4Front Atlantic Conference

Innovation imperative in Atlantic Canada

October 13, 2011

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Thu, Oct 13 – 5:03 AM

Poet and lawyer F.R. Scott once implored us to be “citizens of the world who live in a country of the mind.” It was in the spirit of globalism and innovative thinking that I participated in the Atlantic 4Front Conference last week at Halifax’s historic Pier 21.

This conference brought together business and community leaders from across Atlantic Canada to discuss the region’s place in our rapidly changing world, and to stimulate creative ideas for the future. It is an important topic for all Canadians.

Atlantic Canada has long been renowned as a gateway to opportunity, perhaps most notably for the one million immigrants who disembarked at Pier 21 in the mid-20th century, seeking a better life. People in the Atlantic region have shown great ingenuity and resilience living in far-flung communities and dealing with harsh environments, all while looking outward and trading with the Caribbean, Europe and the Eastern United States.

Today, the tremendous changes being wrought by globalization and the world economy once again present Atlantic Canadians with a challenge and an opportunity. Like those intrepid early Canadians who embraced change and supported one another in building a future together, we have entered a new world. And fortunately, a growing number of firms and institutions in fields such as education, health sciences, aerospace engineering and alternative energy are leading the way for Atlantic Canada.

The way that markets, supply chains, information and labour are organized is undergoing a massive transformation due to globalization. Trade opportunities are becoming more diffuse, shifting away from the U.S. and Europe to include countries in Asia, South America and the Middle East. Our aging population and other demographic trends require new responses by governments, educational institutions and businesses. Knowing this, it is imperative for us to understand that our continued economic and regional viability hinges upon our willingness and ability to change and to innovate.

Innovation, whether social, economic or technological, is simply about crafting new ideas to improve the way we do things. It is about seeing things differently and imagining what could be. Canadians have long been innovators, partly in response to the challenges posed by our vast geography, but also as an expression of our values and aspirations as a society. Think of railway building in the late 1800s, or the introduction of new communications technologies in the decades that followed. Or consider our social innovations in education and health care that remain in many ways the envy of the world. Each of these advances helped to knit our country together and create the conditions for future success.

Atlantic Canada has a deep-rooted trading mentality, respect for education, community cohesiveness and resources from land and sea. The challenge will be to bring these together in ways that foster greater innovation.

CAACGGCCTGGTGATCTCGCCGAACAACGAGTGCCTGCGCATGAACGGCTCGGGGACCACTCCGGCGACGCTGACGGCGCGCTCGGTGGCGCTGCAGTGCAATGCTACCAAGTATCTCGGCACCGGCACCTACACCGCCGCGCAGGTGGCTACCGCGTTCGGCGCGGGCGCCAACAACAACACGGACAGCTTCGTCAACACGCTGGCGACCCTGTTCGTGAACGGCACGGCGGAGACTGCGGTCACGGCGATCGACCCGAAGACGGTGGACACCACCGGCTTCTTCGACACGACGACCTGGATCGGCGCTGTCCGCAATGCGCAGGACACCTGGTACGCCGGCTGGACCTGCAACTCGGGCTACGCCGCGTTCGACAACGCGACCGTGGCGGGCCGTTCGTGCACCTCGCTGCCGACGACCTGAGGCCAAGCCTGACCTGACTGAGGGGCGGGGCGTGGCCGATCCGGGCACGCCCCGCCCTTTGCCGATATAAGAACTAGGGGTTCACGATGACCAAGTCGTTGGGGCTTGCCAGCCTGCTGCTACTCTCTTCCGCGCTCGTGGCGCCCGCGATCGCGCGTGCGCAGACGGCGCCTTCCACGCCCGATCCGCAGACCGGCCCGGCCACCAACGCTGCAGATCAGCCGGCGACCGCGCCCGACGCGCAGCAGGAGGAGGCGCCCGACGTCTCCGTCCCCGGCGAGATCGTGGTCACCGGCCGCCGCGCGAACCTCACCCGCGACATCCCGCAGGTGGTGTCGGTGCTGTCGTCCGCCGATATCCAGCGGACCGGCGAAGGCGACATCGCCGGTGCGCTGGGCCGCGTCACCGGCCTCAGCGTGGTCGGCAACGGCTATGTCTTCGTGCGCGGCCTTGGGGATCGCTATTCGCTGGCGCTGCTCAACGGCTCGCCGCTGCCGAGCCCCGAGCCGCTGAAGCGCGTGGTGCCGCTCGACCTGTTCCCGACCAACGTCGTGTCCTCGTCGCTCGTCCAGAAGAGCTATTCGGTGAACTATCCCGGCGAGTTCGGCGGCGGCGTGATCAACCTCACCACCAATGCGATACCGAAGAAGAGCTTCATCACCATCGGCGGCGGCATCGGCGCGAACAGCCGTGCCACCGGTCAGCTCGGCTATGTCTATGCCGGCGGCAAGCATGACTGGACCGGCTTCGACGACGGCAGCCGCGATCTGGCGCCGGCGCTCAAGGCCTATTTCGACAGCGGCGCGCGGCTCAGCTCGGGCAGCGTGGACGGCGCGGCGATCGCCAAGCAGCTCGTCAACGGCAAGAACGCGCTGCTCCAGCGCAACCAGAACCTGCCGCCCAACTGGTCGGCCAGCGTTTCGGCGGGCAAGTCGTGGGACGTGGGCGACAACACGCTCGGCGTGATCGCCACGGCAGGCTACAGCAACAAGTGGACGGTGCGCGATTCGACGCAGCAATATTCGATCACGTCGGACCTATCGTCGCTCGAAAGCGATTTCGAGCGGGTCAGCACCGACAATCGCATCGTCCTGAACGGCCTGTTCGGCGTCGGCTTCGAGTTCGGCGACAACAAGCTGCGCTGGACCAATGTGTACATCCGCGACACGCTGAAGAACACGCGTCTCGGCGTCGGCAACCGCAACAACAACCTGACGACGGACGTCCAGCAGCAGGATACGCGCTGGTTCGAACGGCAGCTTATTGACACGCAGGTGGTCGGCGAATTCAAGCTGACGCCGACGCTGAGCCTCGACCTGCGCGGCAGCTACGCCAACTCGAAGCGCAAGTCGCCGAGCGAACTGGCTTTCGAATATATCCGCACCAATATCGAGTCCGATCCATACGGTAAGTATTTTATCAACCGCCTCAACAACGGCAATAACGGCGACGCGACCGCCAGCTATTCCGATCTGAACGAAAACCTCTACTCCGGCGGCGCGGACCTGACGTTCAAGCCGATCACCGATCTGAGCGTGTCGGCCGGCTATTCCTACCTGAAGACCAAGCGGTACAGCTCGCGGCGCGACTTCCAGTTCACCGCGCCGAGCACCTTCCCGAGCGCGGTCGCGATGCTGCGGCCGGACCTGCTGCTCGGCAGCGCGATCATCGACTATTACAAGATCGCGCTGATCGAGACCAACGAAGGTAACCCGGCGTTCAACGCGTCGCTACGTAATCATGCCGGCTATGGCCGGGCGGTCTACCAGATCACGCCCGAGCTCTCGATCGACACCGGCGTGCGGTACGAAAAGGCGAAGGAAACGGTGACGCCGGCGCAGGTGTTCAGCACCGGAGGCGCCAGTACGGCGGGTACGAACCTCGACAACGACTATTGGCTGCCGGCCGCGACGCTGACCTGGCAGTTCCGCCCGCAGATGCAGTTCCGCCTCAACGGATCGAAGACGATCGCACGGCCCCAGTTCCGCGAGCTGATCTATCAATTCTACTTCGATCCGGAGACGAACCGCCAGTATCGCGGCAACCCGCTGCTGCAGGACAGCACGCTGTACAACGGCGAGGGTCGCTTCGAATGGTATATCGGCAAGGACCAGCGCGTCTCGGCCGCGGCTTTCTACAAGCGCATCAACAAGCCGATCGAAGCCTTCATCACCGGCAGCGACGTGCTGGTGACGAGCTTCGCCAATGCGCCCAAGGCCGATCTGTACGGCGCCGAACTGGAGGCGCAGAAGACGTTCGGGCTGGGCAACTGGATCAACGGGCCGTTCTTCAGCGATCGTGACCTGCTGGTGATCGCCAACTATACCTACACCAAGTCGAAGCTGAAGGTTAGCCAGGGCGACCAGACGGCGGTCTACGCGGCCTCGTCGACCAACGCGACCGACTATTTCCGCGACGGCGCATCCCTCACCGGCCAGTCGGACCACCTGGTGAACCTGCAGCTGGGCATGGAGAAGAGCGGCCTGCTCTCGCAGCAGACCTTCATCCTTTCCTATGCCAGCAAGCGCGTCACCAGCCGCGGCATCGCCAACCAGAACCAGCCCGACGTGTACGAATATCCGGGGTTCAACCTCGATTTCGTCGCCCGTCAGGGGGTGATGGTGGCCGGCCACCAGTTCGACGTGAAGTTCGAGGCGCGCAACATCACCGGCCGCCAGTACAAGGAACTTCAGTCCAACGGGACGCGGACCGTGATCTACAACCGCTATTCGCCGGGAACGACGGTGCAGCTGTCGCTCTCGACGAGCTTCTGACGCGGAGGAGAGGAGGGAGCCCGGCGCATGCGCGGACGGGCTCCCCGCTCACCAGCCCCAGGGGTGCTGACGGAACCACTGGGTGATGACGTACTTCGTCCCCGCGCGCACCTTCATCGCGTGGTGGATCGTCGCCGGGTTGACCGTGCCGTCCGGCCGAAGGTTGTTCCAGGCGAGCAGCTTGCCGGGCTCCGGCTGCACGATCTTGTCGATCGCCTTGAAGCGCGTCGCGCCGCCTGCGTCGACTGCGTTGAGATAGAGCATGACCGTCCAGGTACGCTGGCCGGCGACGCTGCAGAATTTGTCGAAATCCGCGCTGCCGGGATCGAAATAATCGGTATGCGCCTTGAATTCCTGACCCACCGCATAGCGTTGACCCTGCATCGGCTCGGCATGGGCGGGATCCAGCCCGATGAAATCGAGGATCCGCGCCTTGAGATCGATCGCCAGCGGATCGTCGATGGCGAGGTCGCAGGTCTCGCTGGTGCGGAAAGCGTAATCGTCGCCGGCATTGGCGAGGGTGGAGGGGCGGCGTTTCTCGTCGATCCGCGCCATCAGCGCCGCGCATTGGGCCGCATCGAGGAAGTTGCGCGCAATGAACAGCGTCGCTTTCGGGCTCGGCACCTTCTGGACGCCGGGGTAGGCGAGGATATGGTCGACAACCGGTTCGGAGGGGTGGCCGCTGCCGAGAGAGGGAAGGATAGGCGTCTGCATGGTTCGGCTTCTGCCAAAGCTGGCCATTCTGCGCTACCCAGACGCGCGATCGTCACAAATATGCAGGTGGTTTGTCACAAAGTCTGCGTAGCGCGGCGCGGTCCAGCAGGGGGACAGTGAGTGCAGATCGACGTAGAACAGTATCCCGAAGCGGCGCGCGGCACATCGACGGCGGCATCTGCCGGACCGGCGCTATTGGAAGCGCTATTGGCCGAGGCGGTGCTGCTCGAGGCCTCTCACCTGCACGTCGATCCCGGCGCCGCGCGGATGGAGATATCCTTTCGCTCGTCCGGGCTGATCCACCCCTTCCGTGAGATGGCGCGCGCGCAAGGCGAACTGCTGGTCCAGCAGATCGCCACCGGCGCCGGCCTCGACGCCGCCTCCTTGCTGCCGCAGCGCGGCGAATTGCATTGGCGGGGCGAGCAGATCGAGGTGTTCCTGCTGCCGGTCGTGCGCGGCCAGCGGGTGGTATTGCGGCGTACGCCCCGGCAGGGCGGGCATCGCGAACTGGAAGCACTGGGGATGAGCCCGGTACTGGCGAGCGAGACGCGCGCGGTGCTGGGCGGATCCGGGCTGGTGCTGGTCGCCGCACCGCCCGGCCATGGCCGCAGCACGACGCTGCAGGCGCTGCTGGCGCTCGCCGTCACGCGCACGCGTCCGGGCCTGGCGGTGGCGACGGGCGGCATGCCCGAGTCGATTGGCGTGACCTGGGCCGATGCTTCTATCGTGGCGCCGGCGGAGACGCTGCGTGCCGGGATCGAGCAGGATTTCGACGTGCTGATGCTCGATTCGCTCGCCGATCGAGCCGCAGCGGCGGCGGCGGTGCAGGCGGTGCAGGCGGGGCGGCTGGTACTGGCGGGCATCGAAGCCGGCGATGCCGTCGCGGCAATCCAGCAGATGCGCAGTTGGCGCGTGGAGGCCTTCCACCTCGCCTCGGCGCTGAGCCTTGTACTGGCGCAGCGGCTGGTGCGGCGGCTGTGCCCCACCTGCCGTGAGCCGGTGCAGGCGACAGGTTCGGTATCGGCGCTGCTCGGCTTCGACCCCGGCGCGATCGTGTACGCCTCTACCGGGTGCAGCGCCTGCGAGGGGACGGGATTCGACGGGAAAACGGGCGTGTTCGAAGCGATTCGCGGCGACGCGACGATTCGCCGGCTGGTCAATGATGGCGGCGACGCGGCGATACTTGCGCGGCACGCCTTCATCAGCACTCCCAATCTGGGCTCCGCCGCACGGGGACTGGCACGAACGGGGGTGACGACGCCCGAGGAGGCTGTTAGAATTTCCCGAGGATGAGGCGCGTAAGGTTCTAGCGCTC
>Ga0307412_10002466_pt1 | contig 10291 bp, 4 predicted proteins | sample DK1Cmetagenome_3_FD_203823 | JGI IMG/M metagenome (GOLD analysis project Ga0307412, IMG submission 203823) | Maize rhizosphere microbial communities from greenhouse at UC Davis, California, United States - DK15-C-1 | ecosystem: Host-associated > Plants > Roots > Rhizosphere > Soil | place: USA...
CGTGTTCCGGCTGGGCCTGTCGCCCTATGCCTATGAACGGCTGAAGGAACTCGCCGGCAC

Today, we must gather our existing strengths and foster new clusters of knowledge and activity — especially those that embrace pioneering research and exploit modern communications technologies. One of the best ways to create knowledge and find innovative ways to apply it is to engage every Atlantic Canadian in its pursuit through learning and education. And the best way to enhance knowledge is to share it as widely as possible.

That means taking what we’ve learned abroad, and inviting the world to share in and extend our discoveries here at home.

I have been privileged during the first year of my mandate as Governor General to visit many communities in the Atlantic region that are building upon their strengths and breaking new ground. An outstanding example is Newfoundland and Labrador’s College of the North Atlantic and its partnership with Qatar. The college’s campus in Doha employs more than 600 Canadians and is home to thousands of students from around the world. It is now Qatar’s leading comprehensive technical school. The college secured its place in this remarkable experiment by making a commitment to continuous innovation in research and education, and to exceptional collaboration with the State of Qatar and with local employers.

Despite the challenges posed by demographics and the shifting global economy, this region can compete with any other. Innovation often happens at the intersections between communities, universities and businesses, and all three exist in abundance in Atlantic Canada. The quality is very high.

Our challenge now is to develop a regional strategy aimed at enhancing and sharing these and other strengths, while fostering world-class clusters of knowledge and innovation here at home. The trick is to identify and broadly share specific needs and goals, and to constantly, relentlessly communicate.

I often say the most practical thing in the world is a good general theory, when continuously tested and refined against reality. Let our theory be that Atlantic Canada can again be renowned as a gateway to opportunity, one that flows inward and outward between Canada and the world.

David Johnston is Governor General of Canada.

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